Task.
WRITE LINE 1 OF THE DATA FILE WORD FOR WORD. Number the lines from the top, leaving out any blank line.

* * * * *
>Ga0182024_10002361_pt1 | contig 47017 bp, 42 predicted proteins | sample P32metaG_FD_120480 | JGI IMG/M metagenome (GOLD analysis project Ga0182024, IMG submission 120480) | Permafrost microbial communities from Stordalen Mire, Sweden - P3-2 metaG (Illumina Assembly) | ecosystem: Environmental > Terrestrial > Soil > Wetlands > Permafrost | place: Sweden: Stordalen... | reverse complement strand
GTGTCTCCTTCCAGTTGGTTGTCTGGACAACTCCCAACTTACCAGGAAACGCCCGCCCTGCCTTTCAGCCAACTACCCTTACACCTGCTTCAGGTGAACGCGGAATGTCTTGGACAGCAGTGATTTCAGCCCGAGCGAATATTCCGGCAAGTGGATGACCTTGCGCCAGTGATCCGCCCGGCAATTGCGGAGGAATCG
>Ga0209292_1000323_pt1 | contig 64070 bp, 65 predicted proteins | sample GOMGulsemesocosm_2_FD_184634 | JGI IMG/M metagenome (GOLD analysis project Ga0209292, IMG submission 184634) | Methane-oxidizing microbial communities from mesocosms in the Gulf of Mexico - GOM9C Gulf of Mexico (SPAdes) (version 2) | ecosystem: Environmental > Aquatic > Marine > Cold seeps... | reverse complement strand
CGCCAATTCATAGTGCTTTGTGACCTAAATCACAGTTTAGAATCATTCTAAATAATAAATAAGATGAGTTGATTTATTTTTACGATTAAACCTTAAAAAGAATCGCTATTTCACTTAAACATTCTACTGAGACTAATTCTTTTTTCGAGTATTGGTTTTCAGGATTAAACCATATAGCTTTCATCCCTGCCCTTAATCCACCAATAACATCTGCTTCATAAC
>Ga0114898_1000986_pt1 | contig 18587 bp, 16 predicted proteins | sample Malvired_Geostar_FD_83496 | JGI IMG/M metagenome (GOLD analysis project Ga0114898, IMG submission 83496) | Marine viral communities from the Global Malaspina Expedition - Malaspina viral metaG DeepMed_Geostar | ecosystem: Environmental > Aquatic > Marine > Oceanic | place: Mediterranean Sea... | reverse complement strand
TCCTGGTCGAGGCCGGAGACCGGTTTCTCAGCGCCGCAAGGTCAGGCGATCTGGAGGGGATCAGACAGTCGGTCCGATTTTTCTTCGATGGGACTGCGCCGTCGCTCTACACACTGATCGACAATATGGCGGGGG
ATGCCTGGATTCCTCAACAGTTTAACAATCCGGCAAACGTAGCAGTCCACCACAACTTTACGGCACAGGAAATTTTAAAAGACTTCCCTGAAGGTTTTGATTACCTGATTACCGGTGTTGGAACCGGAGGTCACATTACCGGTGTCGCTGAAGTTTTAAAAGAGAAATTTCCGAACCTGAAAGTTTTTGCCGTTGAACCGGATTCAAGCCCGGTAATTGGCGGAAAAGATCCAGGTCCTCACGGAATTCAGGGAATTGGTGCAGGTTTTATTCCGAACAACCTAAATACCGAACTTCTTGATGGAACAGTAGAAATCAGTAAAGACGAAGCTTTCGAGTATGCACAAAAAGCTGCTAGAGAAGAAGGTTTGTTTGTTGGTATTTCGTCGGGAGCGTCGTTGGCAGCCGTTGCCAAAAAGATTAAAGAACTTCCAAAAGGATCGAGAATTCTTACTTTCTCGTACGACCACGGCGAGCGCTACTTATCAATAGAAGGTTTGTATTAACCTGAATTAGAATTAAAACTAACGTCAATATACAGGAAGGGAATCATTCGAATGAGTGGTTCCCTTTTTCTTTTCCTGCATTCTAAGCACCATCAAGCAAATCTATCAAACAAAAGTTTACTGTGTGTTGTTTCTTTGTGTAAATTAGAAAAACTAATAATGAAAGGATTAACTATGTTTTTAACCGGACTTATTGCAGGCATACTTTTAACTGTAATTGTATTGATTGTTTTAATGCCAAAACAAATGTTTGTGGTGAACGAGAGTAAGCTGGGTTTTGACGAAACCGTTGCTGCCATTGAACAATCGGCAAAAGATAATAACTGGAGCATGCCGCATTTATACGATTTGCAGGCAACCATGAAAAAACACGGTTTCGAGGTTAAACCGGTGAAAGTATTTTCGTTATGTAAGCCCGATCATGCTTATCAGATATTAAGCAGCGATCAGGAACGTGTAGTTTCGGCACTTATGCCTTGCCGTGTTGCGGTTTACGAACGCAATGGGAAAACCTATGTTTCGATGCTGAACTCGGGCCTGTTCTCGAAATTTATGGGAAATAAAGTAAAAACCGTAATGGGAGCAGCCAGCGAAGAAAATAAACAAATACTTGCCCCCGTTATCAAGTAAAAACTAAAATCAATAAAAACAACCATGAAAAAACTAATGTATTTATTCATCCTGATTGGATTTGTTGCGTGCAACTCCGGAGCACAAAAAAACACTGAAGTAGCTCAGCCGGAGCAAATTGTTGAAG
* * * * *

>Ga0182024_10002361_pt1 | contig 47017 bp, 42 predicted proteins | sample P32metaG_FD_120480 | JGI IMG/M metagenome (GOLD analysis project Ga0182024, IMG submission 120480) | Permafrost microbial communities from Stordalen Mire, Sweden - P3-2 metaG (Illumina Assembly) | ecosystem: Environmental > Terrestrial > Soil > Wetlands > Permafrost | place: Sweden: Stordalen... | reverse complement strand